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If you like this piece, share it on social media.  We invite you to join us in this project on our social media sites.  We welcome your voice to the Comment section below — or consider writing a commentary, podcast or photo story. (For more information, email engageminnesota@gmail.com.)

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Guilt, remorse, and getting beyond the self-help placebo

By Fedwa Wazwaz, Engage Minnesota

“O God! Grant us enough fear (of displeasing Thee) that it may serve as a barrier between us and our sins. . .and grant us enough faith that it may help us to face the misfortunes of this world easily.”
–Prayer of Prophet Muhammad, upon him peace and blessings.

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It’s important to distinguish between two very different emotional processes: guilt and remorse.

We sometimes think of the two as interchangeable, but in truth they are very different. Guilt is connected with control, obligation, and fear. When you’re feeling guilty, you’re being shamed and disempowered. At times, this shame can be personal, part of a private controlling force. But often, guilt is part of a broad societal shaming.

For instance, Muslims have been pressured, for the past sixteen years, to feel guilty for the horrific events of September 11, 2001, as well as other violent attacks. We’ve been put on the guilt-track, where we need to constantly excuse, explain, apologize, and apologize for a crime that took us by surprise as it did everybody else.

Indeed, this guilt denied American Muslims the space to grieve. We, too, needed to share with the rest of the community the process of loss. We, too, needed to work through our sorrow and fear.

Instead, we were roped by a feeling of guilt and shame, and a burden to prove that we were not guilty. But in this case, there is nothing we can do to prove we’re not guilty. Still, the president’s executive order evokes September 11 when suddenly revoking permanent residents’ access to their homes, jobs, and lives.

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Meet Hend Al Mansour

By Hend Al Mansour, Green Card Voices

“I found that in America, I could blend in. There’s a history of immigration, there are people like me here.”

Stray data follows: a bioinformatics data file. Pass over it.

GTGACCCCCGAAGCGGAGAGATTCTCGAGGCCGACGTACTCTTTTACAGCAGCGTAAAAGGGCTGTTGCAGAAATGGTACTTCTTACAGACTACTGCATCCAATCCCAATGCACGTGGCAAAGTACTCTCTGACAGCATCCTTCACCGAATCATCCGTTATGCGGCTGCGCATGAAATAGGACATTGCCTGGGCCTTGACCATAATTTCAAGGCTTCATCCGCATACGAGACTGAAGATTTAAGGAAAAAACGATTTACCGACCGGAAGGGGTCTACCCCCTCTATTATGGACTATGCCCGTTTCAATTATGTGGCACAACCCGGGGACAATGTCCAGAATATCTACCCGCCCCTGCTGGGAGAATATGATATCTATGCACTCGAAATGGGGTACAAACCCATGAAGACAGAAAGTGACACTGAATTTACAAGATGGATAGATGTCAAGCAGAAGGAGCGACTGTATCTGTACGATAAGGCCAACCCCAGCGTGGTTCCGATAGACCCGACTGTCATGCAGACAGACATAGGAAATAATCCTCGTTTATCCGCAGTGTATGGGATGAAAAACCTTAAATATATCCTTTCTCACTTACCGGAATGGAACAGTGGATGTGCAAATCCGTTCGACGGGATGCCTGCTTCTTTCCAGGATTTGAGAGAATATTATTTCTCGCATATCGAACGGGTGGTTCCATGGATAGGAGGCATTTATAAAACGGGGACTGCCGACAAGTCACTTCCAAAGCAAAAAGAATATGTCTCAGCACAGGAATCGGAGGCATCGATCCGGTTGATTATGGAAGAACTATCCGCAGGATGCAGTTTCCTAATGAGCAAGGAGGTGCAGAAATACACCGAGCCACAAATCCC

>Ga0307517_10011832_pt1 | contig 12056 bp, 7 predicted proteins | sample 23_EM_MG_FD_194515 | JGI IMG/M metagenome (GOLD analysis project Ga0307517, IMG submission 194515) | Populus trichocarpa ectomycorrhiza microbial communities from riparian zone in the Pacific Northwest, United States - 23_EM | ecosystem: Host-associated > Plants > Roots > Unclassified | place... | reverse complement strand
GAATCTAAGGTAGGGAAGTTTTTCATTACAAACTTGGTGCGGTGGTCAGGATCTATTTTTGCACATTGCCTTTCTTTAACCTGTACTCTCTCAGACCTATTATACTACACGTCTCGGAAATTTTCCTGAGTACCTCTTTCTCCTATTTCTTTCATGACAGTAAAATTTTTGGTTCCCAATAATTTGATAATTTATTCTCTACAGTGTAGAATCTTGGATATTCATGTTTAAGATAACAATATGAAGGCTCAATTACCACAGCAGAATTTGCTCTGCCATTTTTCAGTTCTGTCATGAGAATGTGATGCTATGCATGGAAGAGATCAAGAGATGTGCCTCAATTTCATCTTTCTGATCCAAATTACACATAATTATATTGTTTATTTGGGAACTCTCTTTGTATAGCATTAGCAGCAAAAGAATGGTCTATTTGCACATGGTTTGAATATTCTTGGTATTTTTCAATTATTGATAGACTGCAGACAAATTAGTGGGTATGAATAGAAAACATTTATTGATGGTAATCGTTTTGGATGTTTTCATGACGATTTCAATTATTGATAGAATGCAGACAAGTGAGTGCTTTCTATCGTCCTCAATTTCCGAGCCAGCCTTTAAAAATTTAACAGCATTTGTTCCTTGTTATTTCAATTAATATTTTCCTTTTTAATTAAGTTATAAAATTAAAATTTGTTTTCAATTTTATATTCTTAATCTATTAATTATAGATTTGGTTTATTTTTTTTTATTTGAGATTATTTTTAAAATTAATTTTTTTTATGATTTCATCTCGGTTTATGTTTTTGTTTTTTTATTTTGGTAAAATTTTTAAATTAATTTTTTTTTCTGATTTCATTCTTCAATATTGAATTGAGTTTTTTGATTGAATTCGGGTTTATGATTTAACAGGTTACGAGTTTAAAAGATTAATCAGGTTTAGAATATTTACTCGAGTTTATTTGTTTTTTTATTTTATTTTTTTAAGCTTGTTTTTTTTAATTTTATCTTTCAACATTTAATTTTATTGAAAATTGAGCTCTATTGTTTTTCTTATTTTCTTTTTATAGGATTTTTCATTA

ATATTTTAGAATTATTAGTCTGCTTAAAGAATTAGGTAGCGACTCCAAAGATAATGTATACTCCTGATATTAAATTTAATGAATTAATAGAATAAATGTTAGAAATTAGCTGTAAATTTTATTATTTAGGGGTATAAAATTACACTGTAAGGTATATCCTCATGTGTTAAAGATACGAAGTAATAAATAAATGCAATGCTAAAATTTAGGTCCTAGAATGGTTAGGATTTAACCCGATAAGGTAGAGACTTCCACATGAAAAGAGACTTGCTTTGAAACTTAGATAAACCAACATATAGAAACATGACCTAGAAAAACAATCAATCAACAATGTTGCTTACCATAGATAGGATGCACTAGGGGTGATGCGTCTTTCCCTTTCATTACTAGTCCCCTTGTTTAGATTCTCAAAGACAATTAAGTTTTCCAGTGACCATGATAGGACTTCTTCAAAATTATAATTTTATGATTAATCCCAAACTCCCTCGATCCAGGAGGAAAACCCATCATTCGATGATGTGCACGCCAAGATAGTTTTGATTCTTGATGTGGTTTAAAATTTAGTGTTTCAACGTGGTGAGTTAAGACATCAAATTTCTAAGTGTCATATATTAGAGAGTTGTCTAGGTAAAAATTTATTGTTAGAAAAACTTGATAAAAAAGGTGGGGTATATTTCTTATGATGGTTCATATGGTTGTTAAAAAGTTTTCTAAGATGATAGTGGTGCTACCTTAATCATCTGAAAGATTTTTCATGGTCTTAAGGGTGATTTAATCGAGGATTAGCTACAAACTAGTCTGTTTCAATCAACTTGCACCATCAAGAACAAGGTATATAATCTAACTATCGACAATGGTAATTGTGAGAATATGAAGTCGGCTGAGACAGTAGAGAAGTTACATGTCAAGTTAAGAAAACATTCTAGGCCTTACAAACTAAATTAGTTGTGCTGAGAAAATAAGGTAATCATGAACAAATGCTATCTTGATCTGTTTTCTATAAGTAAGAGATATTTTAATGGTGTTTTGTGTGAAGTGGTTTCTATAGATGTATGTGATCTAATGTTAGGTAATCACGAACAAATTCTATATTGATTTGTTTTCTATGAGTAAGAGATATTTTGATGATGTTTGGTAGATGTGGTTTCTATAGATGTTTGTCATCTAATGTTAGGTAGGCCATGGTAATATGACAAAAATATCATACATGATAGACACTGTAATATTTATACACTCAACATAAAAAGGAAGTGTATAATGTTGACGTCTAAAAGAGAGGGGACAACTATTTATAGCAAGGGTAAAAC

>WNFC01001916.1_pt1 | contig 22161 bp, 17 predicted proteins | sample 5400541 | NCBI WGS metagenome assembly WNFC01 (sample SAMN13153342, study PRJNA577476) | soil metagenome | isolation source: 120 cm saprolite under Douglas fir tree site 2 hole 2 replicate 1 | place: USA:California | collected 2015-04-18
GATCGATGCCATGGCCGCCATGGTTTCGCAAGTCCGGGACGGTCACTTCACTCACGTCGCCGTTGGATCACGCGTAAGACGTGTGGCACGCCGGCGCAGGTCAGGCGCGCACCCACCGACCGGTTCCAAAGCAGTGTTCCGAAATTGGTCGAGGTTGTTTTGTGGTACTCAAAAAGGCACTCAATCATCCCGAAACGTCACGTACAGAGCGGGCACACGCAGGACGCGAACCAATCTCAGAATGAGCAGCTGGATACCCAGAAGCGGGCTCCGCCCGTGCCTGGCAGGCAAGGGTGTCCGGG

When Hend Al-Mansour was diagnosed with cancer, she realized that life was too short to leave one’s dream unfulfilled.From an early age, Ms. Al-Mansour pursued a passion for art but was aware of her limitations in terms of freedom as a Saudi Arabian woman. She decided to heed her parents and become a doctor. During her medical career, Hend had been growing more and more dissatisfied with the lack of women’s rights in Saudi Arabia and began to contemplate moving.In 1997, Ms. Al-Mansour seized the opportunity to move to the United States through a fellowship at Mayo Clinic in Rochester, MN. During a medical exam, it was discovered that she had cancer. Having such a life-changing experience, Hend decided to become a full-time artist after completing her fellowship.Today, Hend’s work references identity and gender politics in Arab society and in Islamic teaching while her style pays homage to Arabic and Islamic art forms. She has participated in regional, national and international art shows. Hend co-founded the group Arab Artists in The Twin Cities and was a member of the Arab American Cultural Institute in Minnesota. Ms. Al-Mansour lives in St. Paul, Minnesota with her husband.

Tea Rozman Clark, has a Ph.D. in Oral History.  She is the Executive Director of Green Card Voices and a 2015-17 Bush Leadership Fellow.  Green Card Voices is sharing the stories of the nation’s 40 million immigrants through their website WWW.GREENCARDVOICES.ORG

Educate:  If you are a teacher we encourage you to use their resources!

Host a Touring Photo Exhibition: If you are interested in having a photo exhibition at your location or organization, please contact Tea at: info@greencardvoices.com.